But this was one of those What would Bish do? moments. I knew how to rescue, but didn’t want to start a war between Defiance and LoV. We had enough trouble with the mafia and, right now, we needed them.

Trafficking was unfortunately easier than ever. A lot of women and guys went willingly, lured by the hope that Europe was in far better shape than the U.S. True or not, I guess they’d find out when they got there. But it was pretty apparent that this girl wasn’t willing. Her hands weren’t tied, but she was a little shaky. They might’ve drugged her to keep her in line, or maybe it was simply fear.

I knew shit like this happened, but knowing and seeing it were two different things. I went taut, like a bow ready to snap and fire.

Bish’s light touch on my shoulder was the only thing that stopped me. I could get a few good shots and Bish could take out the rest, but we wouldn’t do that unless we needed to.

Bish knelt next to me, assessed the situation. Losing sun in maybe ten, I signed. 
For victor to show for a meeting in person, these two had to be pretty important. Defiance had its ear to the ground, and we’d heard nothing.

Maybe Caspar has, Bish signed back to me, and that was true. The guy didn’t have to tell us everything. Maybe just seeing this transaction would give us some much-needed leverage. That is, if I was willing to sit through the transaction and just watch, which seemed less and less likely, based on the girl’s posture.

Most women I saw with the LoV were one of two types—as lethal as the MC’s men or scared to fucking death.

This one was scared.

“Sex trade.” Bish confirmed what I’d been thinking. “Not getting involved.”

Now that was different from what I’d been thinking. He was right—this wasn’t a war we needed. Defiance was tasked with keeping our own safe, and although Bish and I hadn’t been officially patched into the MC, we were as good as, standing behind Caspar and helping to train Defiance’s enforcers. It was simply up to us now whether we were in this for the long haul, or if we were going rogue.

You can’t change the world, Caspar always said.

But Caspar had changed his world. So maybe that was a false proverb of some sort, passed down through the generations by men who hadn’t been bold enough.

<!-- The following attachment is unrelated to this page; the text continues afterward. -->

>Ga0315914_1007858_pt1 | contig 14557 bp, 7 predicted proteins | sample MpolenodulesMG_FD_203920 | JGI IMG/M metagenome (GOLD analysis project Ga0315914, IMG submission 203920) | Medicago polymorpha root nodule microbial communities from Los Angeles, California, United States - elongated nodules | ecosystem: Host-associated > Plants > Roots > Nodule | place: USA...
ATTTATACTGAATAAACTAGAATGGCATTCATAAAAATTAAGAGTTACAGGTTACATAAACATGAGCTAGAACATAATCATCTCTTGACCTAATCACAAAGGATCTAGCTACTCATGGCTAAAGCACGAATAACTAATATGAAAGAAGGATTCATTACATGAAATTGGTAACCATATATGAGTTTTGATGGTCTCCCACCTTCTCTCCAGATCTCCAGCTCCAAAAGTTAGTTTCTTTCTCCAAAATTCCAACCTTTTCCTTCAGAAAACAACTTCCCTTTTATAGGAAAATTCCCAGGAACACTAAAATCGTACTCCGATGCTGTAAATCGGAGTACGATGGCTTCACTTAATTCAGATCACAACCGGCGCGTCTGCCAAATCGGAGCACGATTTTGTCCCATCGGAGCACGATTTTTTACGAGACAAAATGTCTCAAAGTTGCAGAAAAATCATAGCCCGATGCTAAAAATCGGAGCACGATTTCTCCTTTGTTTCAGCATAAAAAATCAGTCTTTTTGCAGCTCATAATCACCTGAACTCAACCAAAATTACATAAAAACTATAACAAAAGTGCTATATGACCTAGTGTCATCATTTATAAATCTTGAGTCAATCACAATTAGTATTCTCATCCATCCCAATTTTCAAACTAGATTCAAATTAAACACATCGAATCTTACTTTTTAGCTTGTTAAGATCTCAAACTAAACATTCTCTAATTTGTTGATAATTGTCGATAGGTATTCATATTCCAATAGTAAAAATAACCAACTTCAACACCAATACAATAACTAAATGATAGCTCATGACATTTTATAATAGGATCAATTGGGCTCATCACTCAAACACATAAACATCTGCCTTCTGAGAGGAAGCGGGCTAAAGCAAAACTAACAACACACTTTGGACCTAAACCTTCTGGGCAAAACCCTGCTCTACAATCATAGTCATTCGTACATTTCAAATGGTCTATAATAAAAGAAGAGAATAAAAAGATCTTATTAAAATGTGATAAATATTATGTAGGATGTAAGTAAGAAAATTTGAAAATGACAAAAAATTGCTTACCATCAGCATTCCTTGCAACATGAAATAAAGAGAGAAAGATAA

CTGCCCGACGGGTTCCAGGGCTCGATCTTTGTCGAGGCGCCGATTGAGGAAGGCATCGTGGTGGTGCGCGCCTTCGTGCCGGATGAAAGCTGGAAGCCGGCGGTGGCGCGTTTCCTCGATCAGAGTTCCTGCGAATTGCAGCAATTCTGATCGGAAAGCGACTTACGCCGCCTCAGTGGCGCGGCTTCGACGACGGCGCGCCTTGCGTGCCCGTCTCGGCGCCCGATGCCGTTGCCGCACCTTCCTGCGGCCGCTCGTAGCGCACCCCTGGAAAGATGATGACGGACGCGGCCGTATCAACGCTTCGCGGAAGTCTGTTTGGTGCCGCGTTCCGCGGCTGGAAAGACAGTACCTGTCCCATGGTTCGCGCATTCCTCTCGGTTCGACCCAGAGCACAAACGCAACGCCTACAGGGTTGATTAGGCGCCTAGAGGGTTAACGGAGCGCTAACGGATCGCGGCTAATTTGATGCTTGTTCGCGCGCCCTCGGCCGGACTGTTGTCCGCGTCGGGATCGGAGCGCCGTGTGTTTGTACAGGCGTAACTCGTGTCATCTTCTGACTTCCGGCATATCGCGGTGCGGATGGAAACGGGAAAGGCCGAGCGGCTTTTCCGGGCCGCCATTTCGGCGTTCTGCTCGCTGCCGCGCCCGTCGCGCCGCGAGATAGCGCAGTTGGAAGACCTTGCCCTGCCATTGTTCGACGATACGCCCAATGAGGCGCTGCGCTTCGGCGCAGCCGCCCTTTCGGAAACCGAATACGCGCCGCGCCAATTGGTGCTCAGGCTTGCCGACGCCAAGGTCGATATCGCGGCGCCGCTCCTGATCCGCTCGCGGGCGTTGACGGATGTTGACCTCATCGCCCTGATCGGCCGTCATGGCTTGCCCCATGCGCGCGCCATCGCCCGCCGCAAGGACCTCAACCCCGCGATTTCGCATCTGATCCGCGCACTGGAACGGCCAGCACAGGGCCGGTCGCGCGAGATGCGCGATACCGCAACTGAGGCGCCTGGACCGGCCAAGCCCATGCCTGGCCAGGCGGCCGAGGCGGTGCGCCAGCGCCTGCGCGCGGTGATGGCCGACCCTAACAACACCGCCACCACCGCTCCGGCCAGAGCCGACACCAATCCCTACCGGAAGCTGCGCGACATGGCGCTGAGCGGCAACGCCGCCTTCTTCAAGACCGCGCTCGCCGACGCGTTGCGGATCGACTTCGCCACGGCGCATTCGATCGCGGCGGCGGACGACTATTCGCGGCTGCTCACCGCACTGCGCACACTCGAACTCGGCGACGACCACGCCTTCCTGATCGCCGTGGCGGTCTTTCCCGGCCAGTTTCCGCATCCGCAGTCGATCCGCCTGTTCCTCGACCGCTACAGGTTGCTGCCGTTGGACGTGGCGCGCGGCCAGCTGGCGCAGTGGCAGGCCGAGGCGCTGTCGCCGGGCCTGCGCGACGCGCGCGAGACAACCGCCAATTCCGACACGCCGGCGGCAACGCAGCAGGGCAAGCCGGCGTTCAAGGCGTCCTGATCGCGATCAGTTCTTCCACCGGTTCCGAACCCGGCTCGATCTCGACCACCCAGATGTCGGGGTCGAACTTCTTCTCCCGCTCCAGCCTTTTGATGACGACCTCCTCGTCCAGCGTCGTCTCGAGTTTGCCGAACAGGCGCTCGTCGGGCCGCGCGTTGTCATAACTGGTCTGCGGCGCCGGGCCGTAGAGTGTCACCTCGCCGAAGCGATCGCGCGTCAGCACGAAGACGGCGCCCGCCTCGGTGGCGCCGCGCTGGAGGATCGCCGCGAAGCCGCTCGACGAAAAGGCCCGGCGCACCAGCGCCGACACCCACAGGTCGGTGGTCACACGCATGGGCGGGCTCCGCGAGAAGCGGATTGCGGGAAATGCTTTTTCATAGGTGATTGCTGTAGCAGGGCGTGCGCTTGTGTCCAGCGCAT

I’m going in.

Bish gave me a WTF look. “Feeling suicidal today, are we?”

Better way to go than fighting?


While fighting would be satisfying, we had to be smarter. Especially when it was us against upwards of twelve heavily armed men. But before we could do anything, the girl’d stepped in front of the man she was being sold with, like she could stop the trade—and bullets—with her body alone. When she spoke, her voice shot through me like an AK’s round. “I’m not going anywhere with you. Neither is he.”

Victor smiled. “Honey, you’re going to be on your knees, sucking my dick and anyone else’s dick I need you to. Time to put you in your place.”

Then he turned to the LoV and said, “I’ve got your money—for her.”

“What about him?” The LoV pointed to the guy.

Victor shook his head, never taking his eyes from the girl. “I don’t need a guy. Put a bullet through him in front of me and I’ll pay you for the girl.”

This was fucked.

Even after Victor told her what would happen to her, she stayed in front of the man, ready to save him.

“You’ve got me. Just let him go,” she told Victor.

I waited for the man she was trying to save to step in front of her, to be a man. Instead, he told Victor, “I’ll make sure you get paid your money if you let me go.”

Let me go. Nothing about her. At that moment, the blonde’s life changed forever. It was as visible as the sun had been minutes before.

We had a much better shot of winning this in the dark.

“Charlie, what are you doing?” she asked, turned to stare at him, but the man named Charlie ignored her, telling Victor, “Take her. I’ll pay.”

Her face told the whole story, like this was the first betrayal she’d ever experienced, and if it was: first, good for her to have gone this long without one; and second, what a hell of a lesson.

She’s important.

“Not anymore.”

The money exchange came through for the guy. As the LoV grabbed her, she turned and looked in disbelief at the man who’d sold her out, the betrayal etched clearly in her face.

We’d grown used to seeing a lot of people being treated like shit. Didn’t mean we liked it, and maybe it wasn’t any worse than it had been before. It’s just that no one bothered to couch it anymore. And you couldn’t fight the whole world, but you could pick your battles.

Lightning flashed, illuminating the beautiful girl’s face. Storm’s coming.

“From all directions,” Bish agreed.